LisaHillSchoolStuff's Weblog

'If students can't learn the way we teach, we must teach the way they learn' (Ignacio Estrada, via Tomlinson)

Posts Tagged ‘Thinking tools’

Thinking Tools

Posted by Lisa Hill on April 24, 2014

During the holidays, I was asked if I could share the templates that I have for various Thinking Tools.  I use DATT Tools, Pohl’s Thinkers’ Keys, the Six Thinking Hats, Helen McGrath’s Ideas in Different Kids, Same Classroom (highly recommended) and various graphic organisers.

I am unsure of the copyright status of some of the ones I use, but if you visit this ICWC Wiki, you can find links to the Tools, and download the ones that are available.

I hope this is helpful,


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Brain Rules: 12 Principles for Surviving and Thriving at Work, Home, and School | Brain Rules |

Posted by Lisa Hill on August 18, 2010


 Brain Rules: 12 Principles for Surviving and Thriving at Work, Home, and School by John Medina looks like a very useful reference for anyone interested in how brains learn. 

Medina is a developmental molecular biologist and he has very generously shared some of the principles in an interactive presentation online.  Open the link below, watch the video and then scroll down to the 12 rules and explore each one, checking out the graphs and videos as you go.  He’s got some challenging criticisms of how schools make learning more difficult but he’s got the science on his side!

via Brain Rules: 12 Principles for Surviving and Thriving at Work, Home, and School | Brain Rules |.

PS The book is being released in October.

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Online thinking tools – ultranet workshop 25.9.09

Posted by Lisa Hill on August 26, 2009

Ok, I’m at an Ultranet workshop run by Heather Carver, and I’m learning how to use online thinking tools. This is the link.      

The first one we’re playing around with is at and it’s a tool a bit like V8 Inspiration mind mapping.  It’s reasonably intuitive, and once your students have an account you can have multiple users working on the same mind map.

 The Intel visual ranking tool is useful for prioritising…it’s a step up from mere listing, and it requires that students give reasons for their ranking.  (There’s a little notes box that opens up for them to do this – double click on the statement and it will open up).  Groups can rank statements together, and then compare results from different groups.  The comparison link is the RHS button at the top.  We tried the Thinking about Thinking tool.  Heather reminded us that if we’re setting up a task like this, it’s important that there not be a right or wrong answer – it needs to be an open-ended task.  There are demos for the different tools to explore at this site.

From Teacher Workspace (register as a user first) you can set up your own ranking task, and then set up teams.  Clicking on Create a Set of New Teams lets you set up a whole lot of groups at once, or you can do it one at a time.  For this trial (ranking what was worst about the Great Depression, which students researched while we read Audrey of the Outback)  I set up the teams using the names (and matching passwords) that we have in the library (and so didn’t specify student names which is optional), but for an assessment task I might name the team members. It’s also possible to create a snap shot of their work.  This looks like a really terrific tool and I think students will enjoy it too.  (For primary students I wouldn’t add 16 items to rank or it might take forever for them to finish.)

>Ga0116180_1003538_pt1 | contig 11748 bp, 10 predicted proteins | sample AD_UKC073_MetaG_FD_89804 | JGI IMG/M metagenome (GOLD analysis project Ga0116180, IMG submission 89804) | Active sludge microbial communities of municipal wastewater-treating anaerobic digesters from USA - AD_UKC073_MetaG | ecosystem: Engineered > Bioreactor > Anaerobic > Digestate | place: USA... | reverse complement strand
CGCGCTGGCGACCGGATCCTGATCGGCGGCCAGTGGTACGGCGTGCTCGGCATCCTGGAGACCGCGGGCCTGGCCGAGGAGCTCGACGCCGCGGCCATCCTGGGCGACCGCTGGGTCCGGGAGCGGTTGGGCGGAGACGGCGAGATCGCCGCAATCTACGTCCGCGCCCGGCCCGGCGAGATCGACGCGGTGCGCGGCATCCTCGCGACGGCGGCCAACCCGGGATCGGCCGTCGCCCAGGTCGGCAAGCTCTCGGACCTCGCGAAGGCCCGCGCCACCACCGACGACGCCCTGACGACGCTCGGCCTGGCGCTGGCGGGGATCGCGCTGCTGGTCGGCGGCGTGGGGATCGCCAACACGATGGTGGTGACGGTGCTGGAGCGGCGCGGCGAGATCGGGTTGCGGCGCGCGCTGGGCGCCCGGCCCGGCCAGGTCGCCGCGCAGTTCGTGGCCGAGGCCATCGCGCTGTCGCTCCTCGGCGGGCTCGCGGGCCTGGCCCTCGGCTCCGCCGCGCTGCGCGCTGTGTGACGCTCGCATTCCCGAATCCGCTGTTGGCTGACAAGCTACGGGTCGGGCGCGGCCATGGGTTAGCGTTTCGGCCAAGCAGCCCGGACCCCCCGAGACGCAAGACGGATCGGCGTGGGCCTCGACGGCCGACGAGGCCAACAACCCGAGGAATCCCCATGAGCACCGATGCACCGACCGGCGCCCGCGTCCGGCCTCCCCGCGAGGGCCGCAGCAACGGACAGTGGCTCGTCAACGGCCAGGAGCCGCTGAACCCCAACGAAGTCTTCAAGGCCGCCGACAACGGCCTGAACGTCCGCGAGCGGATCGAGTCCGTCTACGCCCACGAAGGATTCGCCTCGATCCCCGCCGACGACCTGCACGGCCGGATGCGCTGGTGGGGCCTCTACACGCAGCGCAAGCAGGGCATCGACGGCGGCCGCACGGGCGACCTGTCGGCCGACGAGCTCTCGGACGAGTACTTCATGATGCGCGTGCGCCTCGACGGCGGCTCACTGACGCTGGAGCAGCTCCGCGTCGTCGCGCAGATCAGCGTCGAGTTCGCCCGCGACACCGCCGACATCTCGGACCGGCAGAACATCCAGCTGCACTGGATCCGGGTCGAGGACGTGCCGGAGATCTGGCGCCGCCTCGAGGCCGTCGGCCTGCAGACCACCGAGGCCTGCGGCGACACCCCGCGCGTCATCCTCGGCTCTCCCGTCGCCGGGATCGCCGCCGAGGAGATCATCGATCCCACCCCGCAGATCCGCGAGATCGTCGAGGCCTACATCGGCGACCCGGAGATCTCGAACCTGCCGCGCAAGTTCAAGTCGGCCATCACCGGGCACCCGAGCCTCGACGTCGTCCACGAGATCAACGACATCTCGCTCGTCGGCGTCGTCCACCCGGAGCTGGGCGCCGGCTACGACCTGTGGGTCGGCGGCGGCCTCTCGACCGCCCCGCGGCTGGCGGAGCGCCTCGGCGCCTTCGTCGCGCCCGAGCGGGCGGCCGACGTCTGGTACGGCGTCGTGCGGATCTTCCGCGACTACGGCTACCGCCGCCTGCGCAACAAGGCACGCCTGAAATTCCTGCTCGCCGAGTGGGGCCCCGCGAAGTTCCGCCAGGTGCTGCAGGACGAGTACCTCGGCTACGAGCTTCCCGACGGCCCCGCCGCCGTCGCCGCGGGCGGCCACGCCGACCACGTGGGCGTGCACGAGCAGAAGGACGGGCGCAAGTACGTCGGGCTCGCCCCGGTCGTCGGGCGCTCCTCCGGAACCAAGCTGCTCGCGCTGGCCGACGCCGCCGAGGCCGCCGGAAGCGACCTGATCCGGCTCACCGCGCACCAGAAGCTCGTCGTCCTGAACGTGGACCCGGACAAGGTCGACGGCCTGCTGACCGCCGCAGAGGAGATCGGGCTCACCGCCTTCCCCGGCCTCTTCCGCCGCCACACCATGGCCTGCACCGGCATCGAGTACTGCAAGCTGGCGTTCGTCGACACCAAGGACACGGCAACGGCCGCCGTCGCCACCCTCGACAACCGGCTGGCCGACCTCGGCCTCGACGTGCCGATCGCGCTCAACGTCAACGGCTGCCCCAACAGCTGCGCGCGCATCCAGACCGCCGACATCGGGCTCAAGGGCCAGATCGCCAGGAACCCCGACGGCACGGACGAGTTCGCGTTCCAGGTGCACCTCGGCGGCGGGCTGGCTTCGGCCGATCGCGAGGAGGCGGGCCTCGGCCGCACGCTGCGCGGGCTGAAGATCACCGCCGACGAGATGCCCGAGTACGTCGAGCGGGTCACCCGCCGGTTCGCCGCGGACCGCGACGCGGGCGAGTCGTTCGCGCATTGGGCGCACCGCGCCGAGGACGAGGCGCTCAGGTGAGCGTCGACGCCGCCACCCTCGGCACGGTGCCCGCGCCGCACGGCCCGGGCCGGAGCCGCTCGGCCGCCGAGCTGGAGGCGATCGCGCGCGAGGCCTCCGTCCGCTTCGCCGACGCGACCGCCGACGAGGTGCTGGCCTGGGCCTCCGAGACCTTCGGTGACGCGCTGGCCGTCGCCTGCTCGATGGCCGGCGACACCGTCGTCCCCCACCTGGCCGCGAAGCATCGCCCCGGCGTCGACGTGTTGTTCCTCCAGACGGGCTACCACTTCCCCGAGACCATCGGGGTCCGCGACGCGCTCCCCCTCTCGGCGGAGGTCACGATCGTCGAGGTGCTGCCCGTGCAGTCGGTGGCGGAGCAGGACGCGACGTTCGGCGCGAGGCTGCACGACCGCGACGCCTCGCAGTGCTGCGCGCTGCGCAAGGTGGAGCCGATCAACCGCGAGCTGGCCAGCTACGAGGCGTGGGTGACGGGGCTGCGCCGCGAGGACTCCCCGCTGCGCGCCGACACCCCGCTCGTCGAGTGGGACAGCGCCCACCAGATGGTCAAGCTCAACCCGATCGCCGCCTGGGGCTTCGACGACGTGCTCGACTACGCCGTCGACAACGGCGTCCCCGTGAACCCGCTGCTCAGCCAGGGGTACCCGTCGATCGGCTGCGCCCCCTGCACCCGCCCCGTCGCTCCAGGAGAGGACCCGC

The only glitch I found when using this tool was that it published some words in my list incorrectly.  I checked it, and it wasn’t typos – I’ll need to find out what went wrong….

The next tool we looked at was the Showing Evidence Tool.  It’s suitable for Y5 & 6 upward, but is especially useful for secondary students.  The demo we looked at was called Mysterious Malady but I sneaked a quick look at the one for primary schools – which is just the thing for a library lesson: Can a thief be a hero?  For secondary students this is a tool best used with groups so that students have peer support to develop reasons and have to justify their ideas; probably it’s best used with a whole class at primary levels.

There’s a Seeing Reason tool too. It’s a bit like concept mapping but it involves identifying factors in the argument that are positive or negative.  This a demo for the Causing Traffic Jams Seeing Reason task.  Again, the tool allows a teacher to see a snapshot for assessment purposes.

There are so many tools to play with on this Intel site, and they’re all free!

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Multiple Intelligences Test

Posted by Lisa Hill on June 30, 2008

I have just discovered a terrific site that enables students to determine the strongest elements of their intelligence. It’s a kid-friendly Multiple Intelligences Test, and results in a clever pie graph that illustrates their strengths.

No prizes for guessing what mine are!
Lisa\'s Multiple Intelligences

 Please leave a comment if you find this interesting:)

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